Lovers of Goodness: An Interview with Erin Wilkerson

Erin and Star spend some time together at Woodstock Farm Animal Sanctuary.

Erin and Star spend some time together at Woodstock Farm Animal Sanctuary.

There is beauty and significance in the individual, but this is something that can be difficult to remember.

Our world sees many revolutions, many transformations. Even when it seems that everything is in flux, the heart of social movements resounds, with core beliefs never wavering, always certain and enduring.

Within these social movements there are people, matchless individuals, who tirelessly pursue the agenda of morality. They provoke the changes that better the world. Indeed, they are the ones who save the world. The everyday activists, the lovers of goodness, the ones who chase peace.

They are behind the beauty of every revolution… so here’s to their spirit. Here’s to their resolve. Here’s to their patience and passion.

In celebration of activists, I will be writing a series entitled Lovers of Goodness, which will feature an interview with an individual who lives the compassionate vegan life. The first installment of this series is an interview with my roommate and good friend Erin Wilkerson. Erin and I met in our first year of college at Bard College at Simon’s Rock, and I have consistently been inspired by her understanding of social justice and her desire to help better the world in which we live. Without a shadow of a doubt, I can say that Erin is an advocate for empathy, benevolence and a more warmhearted world.

Here is my discussion with her about veganism and its importance for the creation a more peaceful, healthy world:

1. How long have you been vegan?

I have been vegan for seven months, but I began making a conscious effort to transition to veganism three months prior to that.

2. What was the precipitating factor in your decision to become vegan?

I was vegetarian for a few years beginning in third grade after my dog Sam I Am died. My sister and I both went vegetarian as a symbol of respect to her. But at that age, I didn’t know how to eat a healthy, balanced vegetarian diet, so I reverted back to eating meat. Even at my young age, though, I was sensitive to eating meat and would cry if someone gave me meat on a bone. I started doing some research on animal welfare issues, namely factory farming, in high school, and when I came to Simon’s Rock, I realized that I had access to a dining hall with vegetarian choices and was now informed enough to make balanced dietary choices. So I became vegetarian but also started talking to vegans on campus about why they were more than just vegetarian, and I started to become aware of the issues with dairy. I knew what was happening to dairy cows was wrong, so I decided to become vegan. Recently though, I visited Woodstock Farm Animal Sanctuary where I learned about the connection between dairy and veal. That solidified my decision and was when I knew I would never consume dairy again.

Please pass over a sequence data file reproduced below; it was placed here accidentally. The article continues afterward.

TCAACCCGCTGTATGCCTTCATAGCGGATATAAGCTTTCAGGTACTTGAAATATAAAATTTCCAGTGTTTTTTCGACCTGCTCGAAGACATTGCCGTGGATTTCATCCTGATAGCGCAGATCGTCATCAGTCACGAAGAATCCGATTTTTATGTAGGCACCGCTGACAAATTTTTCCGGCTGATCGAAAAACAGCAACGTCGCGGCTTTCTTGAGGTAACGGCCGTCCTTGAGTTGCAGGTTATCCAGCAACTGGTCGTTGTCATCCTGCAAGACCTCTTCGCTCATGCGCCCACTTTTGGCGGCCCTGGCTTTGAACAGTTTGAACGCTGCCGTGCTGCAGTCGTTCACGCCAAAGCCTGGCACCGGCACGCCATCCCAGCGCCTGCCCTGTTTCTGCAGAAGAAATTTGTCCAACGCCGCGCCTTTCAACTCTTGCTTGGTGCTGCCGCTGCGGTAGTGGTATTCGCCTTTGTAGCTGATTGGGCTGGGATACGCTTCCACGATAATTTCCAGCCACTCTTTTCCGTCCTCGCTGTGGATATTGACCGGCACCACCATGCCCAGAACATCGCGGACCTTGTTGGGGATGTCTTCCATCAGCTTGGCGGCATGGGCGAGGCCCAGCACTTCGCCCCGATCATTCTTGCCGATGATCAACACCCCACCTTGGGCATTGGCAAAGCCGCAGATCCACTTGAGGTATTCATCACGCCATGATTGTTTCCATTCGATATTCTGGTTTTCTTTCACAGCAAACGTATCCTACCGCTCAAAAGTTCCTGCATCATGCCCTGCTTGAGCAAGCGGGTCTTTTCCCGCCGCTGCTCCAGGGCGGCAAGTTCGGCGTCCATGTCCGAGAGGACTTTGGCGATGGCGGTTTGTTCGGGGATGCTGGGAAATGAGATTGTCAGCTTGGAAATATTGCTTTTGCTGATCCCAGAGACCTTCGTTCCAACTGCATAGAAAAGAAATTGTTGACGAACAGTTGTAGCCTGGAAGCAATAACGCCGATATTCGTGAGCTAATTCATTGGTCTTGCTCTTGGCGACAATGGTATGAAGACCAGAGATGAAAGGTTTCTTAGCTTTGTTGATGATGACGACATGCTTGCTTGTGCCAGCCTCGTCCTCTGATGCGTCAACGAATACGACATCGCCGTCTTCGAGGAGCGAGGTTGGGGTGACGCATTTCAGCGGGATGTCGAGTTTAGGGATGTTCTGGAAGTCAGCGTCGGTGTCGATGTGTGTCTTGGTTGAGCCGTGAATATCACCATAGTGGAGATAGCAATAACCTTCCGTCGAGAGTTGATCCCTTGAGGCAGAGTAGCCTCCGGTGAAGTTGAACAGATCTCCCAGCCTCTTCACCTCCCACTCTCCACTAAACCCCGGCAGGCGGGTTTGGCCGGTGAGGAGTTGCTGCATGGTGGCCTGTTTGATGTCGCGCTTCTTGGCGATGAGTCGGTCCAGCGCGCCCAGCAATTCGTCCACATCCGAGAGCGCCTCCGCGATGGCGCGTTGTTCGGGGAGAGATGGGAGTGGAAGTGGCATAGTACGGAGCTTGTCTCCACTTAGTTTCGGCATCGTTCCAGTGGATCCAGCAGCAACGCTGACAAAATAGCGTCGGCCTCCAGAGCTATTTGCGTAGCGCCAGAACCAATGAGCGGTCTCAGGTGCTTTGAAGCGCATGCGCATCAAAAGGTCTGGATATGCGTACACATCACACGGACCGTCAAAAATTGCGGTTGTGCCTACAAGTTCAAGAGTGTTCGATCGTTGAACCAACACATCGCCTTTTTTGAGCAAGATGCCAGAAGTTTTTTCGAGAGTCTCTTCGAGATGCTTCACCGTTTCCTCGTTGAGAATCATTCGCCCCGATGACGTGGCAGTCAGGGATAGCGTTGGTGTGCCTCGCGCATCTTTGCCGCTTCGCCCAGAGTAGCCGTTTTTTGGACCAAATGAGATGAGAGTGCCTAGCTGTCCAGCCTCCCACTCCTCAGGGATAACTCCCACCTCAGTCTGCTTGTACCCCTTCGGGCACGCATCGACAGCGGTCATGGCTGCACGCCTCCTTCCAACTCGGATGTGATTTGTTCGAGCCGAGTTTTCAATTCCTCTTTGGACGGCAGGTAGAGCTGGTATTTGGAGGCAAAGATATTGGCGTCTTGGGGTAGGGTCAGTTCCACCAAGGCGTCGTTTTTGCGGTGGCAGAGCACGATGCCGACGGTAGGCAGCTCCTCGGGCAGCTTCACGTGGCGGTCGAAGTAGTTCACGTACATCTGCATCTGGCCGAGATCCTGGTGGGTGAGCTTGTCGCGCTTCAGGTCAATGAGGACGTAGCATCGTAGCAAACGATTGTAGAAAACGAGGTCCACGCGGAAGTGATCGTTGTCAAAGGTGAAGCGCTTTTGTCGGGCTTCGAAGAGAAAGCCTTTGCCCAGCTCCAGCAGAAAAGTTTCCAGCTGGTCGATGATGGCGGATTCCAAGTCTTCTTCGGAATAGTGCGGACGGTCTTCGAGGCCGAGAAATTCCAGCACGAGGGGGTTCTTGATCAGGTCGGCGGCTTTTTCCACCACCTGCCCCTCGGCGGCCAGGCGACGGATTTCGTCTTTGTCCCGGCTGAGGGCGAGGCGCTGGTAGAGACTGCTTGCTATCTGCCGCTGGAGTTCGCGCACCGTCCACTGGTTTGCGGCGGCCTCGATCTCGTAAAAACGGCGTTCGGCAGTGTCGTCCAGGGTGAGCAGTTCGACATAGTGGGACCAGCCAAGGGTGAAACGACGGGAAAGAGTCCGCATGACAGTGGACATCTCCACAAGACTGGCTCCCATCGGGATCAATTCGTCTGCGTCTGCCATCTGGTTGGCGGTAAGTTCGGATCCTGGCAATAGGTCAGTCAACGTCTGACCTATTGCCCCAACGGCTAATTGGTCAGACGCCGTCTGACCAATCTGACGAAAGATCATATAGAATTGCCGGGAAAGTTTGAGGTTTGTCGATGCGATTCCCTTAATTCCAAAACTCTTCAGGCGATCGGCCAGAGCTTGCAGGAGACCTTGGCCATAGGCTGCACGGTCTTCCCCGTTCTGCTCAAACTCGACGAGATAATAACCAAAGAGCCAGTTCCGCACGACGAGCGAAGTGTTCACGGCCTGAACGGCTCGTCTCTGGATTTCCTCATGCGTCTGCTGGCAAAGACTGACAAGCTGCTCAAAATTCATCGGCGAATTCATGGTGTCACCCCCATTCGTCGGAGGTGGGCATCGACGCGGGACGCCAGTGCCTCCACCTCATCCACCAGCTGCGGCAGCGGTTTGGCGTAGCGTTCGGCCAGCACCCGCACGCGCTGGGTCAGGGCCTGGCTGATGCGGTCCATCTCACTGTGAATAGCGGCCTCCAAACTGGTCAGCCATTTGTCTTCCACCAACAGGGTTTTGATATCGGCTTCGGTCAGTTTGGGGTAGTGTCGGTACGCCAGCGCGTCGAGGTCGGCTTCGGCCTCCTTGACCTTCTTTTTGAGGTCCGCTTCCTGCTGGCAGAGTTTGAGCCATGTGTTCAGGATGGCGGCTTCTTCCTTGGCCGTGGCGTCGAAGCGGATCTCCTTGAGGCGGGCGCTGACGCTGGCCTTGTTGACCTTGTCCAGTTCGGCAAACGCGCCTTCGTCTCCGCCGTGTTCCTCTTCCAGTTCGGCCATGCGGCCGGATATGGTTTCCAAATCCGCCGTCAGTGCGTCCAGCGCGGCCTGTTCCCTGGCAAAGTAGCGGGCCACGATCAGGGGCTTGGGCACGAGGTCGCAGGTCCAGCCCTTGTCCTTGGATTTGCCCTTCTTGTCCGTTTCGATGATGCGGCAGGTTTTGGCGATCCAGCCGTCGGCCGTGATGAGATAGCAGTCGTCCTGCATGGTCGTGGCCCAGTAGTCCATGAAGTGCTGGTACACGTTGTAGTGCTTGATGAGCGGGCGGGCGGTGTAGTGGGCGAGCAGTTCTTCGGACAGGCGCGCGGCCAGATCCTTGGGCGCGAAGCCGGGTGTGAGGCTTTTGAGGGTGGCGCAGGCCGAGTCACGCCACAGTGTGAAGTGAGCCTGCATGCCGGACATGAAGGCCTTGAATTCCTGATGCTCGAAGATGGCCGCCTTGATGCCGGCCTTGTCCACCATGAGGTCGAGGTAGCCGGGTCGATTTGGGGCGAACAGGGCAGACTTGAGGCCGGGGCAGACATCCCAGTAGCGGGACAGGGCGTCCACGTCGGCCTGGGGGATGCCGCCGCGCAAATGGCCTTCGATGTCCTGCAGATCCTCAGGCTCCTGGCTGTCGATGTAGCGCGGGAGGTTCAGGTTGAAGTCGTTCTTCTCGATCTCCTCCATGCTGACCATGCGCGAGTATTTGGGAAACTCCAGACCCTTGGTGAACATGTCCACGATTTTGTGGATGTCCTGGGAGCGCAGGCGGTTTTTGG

3. Can you speak more about your experience at Woodstock Farm Animal Sanctuary?

Visiting the sanctuary was a moving experience. The information provided on my tour was less graphic because there were a lot of children on the tour. But I certainly enjoyed seeing the animals in a space where they are respected, loved and cared for. I also got to meet and hang out with my Star babe!

4. What is your advice to new vegans and those individuals considering adopting a vegan diet and lifestyle?

It’s important to know your reasons for becoming vegan. If you have difficulty not eating certain foods, just remember why you have chosen not to eat them, for the good of the world. I personally had trouble not eating cheese, and I still haven’t found a cheese alternative that I love. I do, however, recommend Earth Balance mac and cheese. Mostly I just remember that I’ll live not eating dairy, but the cows who are forced to produce it won’t.

5. Has veganism changed the way you perceive the world around you?

I am far more aware of the horrors that exist for animals in this world. It’s baffling to me how the majority of meat is produced in inhumane factory farms but yet many people are still not aware of this. I think what’s more frustrating though is the people who are aware and yet don’t do anything. Also, it’s strange to me that people think they have the right to question my dietary habits, specifically since I’ve become vegan.

6. So how do you cope with this frustration and attempt to lead others towards an understanding of the vegan lifestyle?

To cope with the frustration, I have to remember that I’m doing all that I can and talking to others about it. And while it’s my responsibility to help make others aware of what’s going on, I am not responsible for their actions.

7. Have you experienced any health benefits since becoming vegan?

My skin has cleared up, and I am definitely conscious of my nails being much stronger.

8. Do you believe large-scale societal evolution towards veganism is important and/or necessary? If so, why?

I think that for the sake of the environment and animals, people should be eating plant-based diets. Looking at current water trends, we use so much water to produce even just a little bit of meat, and we are running out of water. That’s definitely something we need to be thinking about.

9. Describe one of your most joyful or unique experiences as a vegan thus far.

I was driving up a hill on my campus, and I saw this creature running next to me and thought it was a dog, but it turned out it was a fawn. I had this realization and all of the sudden tears started to stream down my cheeks, because it hit me that some people eat these beings. Then I had a sense of joy because I realized I was no longer contributing to that destruction.

10. Complete this sentiment: Compassion is… respecting all beings.

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